When Boeing Co. two years ago announced plans to open a plant in South Carolina to assemble many of its 787 Dreamliner commercial jets, the decision triggered an outcry by the International Association of Machinists. The IAM's unofficial partner, the National Labor Relations Board (NLRB), filed a complaint against the company this April to block its opening of the facility, located in a Right to Work state. Last Friday, December 9, the board dropped its action. With the plant up and running for a half year, Boeing won a "victory" -- so says CNN. Or did it?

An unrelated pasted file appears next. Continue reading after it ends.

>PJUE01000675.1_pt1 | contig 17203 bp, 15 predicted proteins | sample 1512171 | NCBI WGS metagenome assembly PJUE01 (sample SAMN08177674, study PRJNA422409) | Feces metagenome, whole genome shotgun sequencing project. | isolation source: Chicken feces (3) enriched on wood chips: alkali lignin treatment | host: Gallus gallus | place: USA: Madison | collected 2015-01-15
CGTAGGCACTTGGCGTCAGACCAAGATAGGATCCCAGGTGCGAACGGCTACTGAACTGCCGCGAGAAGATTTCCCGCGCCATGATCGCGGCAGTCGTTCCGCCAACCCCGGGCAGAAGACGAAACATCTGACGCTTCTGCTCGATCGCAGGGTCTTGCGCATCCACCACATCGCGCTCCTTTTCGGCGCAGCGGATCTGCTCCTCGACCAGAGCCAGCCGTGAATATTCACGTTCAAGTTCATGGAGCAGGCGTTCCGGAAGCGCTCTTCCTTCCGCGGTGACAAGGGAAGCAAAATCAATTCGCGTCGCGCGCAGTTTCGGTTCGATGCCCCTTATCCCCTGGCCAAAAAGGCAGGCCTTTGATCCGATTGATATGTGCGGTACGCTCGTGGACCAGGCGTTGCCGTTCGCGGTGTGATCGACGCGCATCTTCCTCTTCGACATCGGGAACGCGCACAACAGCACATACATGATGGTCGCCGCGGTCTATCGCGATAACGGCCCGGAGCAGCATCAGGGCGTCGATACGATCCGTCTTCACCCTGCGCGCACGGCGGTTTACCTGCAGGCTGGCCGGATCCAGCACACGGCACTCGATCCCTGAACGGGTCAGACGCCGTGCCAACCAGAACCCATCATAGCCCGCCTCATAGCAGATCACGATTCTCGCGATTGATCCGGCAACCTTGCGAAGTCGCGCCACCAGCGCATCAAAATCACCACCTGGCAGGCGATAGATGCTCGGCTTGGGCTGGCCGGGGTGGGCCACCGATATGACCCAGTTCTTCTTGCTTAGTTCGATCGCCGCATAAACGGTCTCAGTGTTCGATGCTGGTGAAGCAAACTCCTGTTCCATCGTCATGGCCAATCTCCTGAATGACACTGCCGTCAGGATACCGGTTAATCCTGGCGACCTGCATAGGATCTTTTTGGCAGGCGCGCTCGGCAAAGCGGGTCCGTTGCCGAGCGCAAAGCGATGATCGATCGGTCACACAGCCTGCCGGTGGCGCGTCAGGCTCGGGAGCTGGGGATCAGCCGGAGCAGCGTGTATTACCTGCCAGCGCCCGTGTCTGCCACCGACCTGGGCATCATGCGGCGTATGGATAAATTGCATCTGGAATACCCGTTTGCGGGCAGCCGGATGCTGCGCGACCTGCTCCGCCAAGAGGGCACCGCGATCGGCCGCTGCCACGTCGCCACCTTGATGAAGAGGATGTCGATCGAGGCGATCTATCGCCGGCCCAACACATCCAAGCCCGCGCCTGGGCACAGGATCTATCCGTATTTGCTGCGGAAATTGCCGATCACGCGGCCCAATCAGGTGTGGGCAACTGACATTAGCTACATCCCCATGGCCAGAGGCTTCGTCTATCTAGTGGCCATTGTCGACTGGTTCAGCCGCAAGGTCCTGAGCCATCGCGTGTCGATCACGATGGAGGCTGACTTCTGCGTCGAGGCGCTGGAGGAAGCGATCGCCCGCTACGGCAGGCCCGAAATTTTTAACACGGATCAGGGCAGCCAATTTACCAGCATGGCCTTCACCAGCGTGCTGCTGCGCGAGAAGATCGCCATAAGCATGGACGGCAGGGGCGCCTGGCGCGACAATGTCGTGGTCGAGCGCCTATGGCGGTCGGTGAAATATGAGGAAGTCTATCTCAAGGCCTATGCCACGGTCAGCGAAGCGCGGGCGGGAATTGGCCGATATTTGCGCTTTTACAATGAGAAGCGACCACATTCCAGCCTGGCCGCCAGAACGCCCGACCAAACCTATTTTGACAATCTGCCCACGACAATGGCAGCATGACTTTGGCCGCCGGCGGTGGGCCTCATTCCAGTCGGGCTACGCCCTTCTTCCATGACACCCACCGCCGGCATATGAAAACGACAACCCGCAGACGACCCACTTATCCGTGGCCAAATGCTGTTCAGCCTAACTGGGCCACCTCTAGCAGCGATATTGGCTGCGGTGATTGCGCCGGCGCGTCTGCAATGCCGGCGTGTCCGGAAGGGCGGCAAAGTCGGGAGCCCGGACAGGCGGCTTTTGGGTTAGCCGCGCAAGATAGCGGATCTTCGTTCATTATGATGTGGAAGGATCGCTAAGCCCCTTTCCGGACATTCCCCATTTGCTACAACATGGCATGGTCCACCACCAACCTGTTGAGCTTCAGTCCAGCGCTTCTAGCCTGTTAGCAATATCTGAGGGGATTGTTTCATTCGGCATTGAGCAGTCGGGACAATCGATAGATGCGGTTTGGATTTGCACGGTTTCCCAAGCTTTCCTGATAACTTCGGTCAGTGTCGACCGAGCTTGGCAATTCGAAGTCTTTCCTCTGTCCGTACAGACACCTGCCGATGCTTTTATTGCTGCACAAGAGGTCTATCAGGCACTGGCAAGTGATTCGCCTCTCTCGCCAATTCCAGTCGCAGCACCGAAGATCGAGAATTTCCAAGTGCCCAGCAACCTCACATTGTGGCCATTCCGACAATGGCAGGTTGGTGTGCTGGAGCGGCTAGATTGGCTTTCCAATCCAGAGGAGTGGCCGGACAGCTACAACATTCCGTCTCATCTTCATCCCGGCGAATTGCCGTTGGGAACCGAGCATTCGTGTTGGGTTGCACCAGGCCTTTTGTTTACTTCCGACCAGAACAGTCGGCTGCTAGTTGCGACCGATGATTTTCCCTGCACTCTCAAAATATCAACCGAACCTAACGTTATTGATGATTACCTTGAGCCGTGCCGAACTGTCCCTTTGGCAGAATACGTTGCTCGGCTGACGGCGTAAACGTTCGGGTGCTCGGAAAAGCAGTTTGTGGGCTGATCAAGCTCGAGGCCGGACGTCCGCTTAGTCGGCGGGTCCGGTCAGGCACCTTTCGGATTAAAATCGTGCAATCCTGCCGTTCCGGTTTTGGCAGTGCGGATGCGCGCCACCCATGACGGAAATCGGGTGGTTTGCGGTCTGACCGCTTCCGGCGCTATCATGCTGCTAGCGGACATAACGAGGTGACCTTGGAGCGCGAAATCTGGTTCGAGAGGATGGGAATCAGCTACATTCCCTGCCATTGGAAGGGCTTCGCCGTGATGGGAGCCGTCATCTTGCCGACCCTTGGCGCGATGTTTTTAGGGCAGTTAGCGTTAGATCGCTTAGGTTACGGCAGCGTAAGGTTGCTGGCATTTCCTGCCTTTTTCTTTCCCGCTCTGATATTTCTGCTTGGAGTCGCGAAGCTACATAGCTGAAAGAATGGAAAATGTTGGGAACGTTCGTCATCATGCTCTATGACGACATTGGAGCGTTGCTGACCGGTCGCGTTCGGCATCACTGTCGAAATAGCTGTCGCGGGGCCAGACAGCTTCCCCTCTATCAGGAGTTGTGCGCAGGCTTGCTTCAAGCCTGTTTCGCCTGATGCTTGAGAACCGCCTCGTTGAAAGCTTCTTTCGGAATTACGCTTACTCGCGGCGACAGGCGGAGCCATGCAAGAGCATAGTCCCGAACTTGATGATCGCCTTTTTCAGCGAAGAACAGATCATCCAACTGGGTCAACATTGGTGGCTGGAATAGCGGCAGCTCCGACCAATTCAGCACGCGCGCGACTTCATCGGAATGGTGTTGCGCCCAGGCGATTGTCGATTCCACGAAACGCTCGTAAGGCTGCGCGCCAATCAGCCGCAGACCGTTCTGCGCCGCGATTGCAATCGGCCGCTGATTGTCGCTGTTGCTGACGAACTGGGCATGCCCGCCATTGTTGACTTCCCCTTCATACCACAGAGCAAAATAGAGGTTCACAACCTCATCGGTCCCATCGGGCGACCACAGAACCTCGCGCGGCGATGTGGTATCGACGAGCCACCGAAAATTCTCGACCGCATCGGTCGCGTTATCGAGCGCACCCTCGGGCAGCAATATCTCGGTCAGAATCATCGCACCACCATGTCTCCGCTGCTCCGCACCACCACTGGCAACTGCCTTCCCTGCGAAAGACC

The decision last month by the National Labor Relations Board (NLRB) to side with a union trying to block Boeing Co. from operating in South Carolina has entered a new stage: the U.S. Senate. And the implications extend far beyond South Carolina. Last week, on May 12, Senators Jim DeMint, R-S.C., Lindsey Graham, R-S.C., and Lamar Alexander, R-Tenn., introduced a bill, the Job Protection Act (S. 964), to bar the board from overriding an employer's decision to site a facility in a particular state. The measure, which has at least 34 co-sponsors, is a rebuke to NLRB Acting General Counsel Lafe Solomon's complaint against Boeing on April 20 that the company had acted unfairly against the International Association of Machinists and Aerospace Workers (IAM) in opening a facility near Charleston, S.C. to build its planned "787 Dreamliner" jet.